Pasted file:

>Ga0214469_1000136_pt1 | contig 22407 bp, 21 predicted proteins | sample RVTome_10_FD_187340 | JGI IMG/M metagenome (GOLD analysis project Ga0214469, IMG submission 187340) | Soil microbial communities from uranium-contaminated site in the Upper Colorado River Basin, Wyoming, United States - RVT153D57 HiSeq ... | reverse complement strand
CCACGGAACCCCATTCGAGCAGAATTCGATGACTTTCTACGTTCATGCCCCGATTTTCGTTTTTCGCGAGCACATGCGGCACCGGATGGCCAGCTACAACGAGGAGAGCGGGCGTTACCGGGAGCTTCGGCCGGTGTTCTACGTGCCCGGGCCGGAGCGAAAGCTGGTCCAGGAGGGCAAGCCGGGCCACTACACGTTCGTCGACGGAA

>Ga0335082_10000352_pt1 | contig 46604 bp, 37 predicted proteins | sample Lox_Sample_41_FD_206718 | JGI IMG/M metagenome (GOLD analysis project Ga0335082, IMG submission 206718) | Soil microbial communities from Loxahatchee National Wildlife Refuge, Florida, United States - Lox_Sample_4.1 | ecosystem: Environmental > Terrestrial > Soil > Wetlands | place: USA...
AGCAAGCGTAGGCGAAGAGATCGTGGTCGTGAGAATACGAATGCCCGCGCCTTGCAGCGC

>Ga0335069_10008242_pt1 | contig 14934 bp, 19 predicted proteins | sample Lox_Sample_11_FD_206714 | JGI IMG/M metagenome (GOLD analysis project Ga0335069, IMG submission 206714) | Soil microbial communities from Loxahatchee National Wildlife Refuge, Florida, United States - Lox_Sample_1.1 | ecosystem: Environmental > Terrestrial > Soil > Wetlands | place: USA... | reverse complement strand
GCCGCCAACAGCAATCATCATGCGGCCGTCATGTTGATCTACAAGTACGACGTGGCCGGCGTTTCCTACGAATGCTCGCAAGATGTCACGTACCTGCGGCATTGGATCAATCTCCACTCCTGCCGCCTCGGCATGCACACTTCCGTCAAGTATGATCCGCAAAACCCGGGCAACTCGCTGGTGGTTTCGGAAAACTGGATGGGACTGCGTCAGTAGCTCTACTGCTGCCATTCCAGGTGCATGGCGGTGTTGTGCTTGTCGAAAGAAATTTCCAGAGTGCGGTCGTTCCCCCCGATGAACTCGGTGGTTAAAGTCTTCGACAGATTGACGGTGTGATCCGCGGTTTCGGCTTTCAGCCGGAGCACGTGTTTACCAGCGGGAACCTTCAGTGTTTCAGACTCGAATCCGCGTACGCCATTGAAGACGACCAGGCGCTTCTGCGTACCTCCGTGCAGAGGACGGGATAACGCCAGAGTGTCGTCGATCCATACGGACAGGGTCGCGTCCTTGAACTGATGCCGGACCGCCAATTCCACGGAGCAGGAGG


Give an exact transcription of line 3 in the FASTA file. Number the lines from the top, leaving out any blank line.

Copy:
>Ga0335082_10000352_pt1 | contig 46604 bp, 37 predicted proteins | sample Lox_Sample_41_FD_206718 | JGI IMG/M metagenome (GOLD analysis project Ga0335082, IMG submission 206718) | Soil microbial communities from Loxahatchee National Wildlife Refuge, Florida, United States - Lox_Sample_4.1 | ecosystem: Environmental > Terrestrial > Soil > Wetlands | place: USA...